To me it is less about whether a 1/2" plastic spike will inflict serious pain and more about, is this really what it takes to be at the top of your sport? At what point do you not flinch when a horse gives a good effort and cracks the edge of a 4x4? Do you just shrug and drag out a tack rail and think "this is what it takes to get a blue ribbon"?

    More than anything I'm taken aback by very reputable posters acting like this is a non-issue. It feels a bit like hearing a bunch of FEI dressage riders say "well sure, we use TWH training chains from time to time, it isn't like it is going to hurt them, but of course only behind closed doors".

    Leave a comment:


  • Xctrygirl
    replied
    Originally posted by TKR View Post
    Reading some of the responses rationalizing and making excuses for their use is very sad and still a form of abuse. Maybe the horse you are using these harsh methods on just doesn't want to be a jumper or hunter. I don't care how
    they are bred - find another occupation for them that doesn't require such extreme methods for success. They are in our care, good or bad and I can't condone any method such as this for any reason. I'm sorry for those who do -- very revealing!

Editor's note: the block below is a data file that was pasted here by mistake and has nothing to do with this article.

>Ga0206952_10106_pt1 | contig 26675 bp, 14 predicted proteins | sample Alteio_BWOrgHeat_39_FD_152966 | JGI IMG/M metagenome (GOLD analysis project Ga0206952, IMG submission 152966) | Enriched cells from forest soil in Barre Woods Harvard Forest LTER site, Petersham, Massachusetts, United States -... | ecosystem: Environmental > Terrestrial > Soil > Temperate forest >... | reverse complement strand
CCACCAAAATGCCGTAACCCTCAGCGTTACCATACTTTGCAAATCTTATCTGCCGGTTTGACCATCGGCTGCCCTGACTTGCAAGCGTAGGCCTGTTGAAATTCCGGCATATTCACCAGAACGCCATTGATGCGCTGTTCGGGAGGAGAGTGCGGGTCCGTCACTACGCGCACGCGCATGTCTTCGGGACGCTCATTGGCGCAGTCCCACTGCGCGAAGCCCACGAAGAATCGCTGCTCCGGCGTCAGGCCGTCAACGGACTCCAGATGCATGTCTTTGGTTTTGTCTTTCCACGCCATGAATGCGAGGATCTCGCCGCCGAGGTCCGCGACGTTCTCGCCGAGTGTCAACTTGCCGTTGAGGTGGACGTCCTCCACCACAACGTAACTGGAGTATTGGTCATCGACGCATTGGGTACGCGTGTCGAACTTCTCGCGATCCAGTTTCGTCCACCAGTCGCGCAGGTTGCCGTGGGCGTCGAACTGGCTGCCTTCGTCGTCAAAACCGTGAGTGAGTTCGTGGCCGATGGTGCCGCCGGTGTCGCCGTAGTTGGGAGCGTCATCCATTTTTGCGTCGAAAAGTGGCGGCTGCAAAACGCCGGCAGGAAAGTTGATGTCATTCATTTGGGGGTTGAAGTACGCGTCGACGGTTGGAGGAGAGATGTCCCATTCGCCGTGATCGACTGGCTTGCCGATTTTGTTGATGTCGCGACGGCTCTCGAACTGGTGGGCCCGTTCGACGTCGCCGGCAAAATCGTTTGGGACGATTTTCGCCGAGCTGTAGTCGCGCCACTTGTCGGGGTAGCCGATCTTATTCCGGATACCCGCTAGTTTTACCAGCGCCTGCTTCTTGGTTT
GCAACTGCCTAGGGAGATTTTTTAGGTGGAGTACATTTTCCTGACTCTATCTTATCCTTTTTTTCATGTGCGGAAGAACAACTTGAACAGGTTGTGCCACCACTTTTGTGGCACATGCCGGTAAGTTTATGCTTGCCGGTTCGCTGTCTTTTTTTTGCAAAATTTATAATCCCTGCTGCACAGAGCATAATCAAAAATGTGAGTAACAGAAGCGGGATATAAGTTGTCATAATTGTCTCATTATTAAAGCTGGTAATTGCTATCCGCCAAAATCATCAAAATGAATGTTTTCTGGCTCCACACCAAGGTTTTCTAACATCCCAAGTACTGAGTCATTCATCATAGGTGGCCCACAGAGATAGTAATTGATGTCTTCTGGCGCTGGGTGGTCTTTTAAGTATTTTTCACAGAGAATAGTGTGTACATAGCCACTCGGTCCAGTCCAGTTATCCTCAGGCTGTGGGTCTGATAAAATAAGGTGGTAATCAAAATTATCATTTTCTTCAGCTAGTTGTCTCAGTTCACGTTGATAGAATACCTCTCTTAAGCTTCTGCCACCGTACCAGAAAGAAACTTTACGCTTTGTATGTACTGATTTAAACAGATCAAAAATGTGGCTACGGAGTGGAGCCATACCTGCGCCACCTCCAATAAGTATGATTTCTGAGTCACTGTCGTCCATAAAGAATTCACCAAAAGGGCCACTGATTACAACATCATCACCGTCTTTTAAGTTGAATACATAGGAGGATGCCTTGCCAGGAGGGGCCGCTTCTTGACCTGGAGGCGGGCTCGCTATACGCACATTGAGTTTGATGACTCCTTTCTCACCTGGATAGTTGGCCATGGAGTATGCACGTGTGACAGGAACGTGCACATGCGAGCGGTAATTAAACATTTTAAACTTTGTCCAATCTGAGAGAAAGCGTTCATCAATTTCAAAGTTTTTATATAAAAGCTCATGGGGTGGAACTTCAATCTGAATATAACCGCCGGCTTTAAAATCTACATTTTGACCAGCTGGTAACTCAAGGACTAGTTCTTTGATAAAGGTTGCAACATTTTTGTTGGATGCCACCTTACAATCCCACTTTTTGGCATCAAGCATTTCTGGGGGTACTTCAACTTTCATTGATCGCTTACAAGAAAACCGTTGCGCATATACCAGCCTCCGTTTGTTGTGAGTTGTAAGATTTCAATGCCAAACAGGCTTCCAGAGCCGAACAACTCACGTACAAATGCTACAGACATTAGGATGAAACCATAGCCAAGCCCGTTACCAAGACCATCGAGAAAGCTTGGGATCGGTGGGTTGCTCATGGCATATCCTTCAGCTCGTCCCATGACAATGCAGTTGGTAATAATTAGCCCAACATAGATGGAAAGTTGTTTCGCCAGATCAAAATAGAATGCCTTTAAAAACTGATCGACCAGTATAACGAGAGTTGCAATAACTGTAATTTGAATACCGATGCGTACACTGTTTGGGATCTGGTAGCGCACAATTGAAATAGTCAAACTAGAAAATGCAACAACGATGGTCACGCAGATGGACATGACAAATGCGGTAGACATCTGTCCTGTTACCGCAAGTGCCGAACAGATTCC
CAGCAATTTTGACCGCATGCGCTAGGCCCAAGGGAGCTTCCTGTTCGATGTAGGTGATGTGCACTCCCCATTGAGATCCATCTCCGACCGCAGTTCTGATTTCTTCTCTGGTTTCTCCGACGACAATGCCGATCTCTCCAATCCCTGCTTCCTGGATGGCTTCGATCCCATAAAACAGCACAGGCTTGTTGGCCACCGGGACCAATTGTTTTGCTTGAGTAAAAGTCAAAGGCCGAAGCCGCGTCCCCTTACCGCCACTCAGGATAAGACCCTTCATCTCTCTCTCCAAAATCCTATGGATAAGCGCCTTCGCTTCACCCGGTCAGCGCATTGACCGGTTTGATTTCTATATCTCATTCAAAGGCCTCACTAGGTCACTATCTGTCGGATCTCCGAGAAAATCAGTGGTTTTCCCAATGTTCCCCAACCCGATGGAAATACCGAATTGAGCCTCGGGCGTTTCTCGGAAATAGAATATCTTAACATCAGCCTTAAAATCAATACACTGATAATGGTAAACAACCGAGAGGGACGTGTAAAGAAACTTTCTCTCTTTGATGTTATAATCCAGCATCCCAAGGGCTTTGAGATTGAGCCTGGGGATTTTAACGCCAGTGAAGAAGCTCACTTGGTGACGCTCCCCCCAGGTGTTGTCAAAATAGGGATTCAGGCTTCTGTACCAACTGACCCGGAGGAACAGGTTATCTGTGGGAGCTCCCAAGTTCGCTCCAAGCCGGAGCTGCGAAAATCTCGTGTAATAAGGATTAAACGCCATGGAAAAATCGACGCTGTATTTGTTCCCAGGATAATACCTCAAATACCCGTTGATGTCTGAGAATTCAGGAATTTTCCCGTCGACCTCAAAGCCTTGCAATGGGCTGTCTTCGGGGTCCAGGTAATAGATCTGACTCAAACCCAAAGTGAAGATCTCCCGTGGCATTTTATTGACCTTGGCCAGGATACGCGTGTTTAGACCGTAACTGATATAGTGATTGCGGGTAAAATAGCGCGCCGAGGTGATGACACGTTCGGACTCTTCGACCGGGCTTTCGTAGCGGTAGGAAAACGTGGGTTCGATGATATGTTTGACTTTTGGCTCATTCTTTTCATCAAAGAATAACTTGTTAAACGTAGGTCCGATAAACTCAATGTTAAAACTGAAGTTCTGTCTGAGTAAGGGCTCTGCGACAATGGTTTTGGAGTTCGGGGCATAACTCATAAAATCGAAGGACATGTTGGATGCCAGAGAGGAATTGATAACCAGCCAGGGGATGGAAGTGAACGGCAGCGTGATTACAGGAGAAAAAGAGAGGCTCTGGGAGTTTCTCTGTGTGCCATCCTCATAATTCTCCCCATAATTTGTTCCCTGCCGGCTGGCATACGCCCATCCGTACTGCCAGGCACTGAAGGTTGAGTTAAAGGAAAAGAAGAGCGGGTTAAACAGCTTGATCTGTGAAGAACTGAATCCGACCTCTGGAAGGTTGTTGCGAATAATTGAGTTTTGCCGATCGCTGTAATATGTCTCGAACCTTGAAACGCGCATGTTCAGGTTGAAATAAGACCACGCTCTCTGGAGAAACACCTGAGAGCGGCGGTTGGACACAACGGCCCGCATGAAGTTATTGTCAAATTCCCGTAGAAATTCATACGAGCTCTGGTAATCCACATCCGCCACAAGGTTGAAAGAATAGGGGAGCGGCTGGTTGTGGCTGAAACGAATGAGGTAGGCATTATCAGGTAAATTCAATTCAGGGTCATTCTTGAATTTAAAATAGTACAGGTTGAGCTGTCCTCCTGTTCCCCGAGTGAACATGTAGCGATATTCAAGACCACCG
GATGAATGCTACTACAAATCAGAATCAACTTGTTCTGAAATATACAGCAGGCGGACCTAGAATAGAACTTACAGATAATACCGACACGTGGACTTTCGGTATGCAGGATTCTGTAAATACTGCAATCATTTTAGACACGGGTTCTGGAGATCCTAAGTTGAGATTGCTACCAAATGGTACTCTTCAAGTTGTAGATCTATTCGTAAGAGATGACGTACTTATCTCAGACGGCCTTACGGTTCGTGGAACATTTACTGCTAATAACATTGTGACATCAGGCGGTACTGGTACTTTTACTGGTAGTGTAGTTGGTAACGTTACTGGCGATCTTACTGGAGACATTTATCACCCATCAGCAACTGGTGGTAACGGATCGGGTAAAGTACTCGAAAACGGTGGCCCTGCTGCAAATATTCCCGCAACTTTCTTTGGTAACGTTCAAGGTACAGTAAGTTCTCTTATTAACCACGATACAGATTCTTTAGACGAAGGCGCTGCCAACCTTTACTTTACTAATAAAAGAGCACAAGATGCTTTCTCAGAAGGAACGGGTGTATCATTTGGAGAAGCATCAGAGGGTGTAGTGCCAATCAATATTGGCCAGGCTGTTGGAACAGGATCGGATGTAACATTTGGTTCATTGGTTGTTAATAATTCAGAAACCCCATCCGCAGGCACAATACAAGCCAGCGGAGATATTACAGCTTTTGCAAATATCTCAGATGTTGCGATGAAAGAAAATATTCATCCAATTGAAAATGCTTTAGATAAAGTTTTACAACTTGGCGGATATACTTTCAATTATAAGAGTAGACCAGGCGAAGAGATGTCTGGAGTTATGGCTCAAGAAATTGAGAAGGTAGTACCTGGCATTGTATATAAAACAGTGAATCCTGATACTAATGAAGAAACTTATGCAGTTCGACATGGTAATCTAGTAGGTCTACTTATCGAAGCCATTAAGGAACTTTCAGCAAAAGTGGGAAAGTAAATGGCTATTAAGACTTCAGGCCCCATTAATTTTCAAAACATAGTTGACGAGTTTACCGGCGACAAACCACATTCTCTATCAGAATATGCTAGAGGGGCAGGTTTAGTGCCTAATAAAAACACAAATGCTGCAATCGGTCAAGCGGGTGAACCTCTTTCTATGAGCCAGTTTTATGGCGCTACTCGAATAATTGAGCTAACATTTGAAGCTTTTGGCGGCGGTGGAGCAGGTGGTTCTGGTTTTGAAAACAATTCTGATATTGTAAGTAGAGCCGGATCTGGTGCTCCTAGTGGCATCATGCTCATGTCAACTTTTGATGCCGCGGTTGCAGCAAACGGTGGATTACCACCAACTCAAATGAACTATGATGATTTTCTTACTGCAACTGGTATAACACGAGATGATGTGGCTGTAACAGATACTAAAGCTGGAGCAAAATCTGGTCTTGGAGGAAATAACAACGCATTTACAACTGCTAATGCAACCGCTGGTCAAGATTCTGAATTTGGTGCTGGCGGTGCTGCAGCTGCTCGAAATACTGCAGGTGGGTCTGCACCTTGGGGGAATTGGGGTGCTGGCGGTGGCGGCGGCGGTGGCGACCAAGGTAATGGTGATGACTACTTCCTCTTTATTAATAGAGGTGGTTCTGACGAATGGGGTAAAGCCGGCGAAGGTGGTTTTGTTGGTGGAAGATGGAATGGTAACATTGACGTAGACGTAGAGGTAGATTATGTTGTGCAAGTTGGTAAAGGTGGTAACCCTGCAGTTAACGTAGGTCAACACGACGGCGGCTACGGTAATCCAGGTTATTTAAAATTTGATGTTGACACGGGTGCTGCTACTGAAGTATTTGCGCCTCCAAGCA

Ok.... God help me for being the one to ask but...... if you consider these things abuse, can you expound on other things used in Hunter/Jumper/Eventing/Dressage training that qualifies as "abuse"?

    I am just a little surprised by the depth of your passion against plastic nubs. Metal tack rails I get, but this plastic stuff... I mean I just don't see it.

    Em

    Leave a comment:


  • TKR
    replied
    Reading some of the responses rationalizing and making excuses for their use is very sad and still a form of abuse. Maybe the horse you are using these harsh methods on just doesn't want to be a jumper or hunter. I don't care how
    they are bred - find another occupation for them that doesn't require such extreme methods for success. They are in our care, good or bad and I can't condone any method such as this for any reason. I'm sorry for those who do -- very revealing!

    Leave a comment:

Working...
X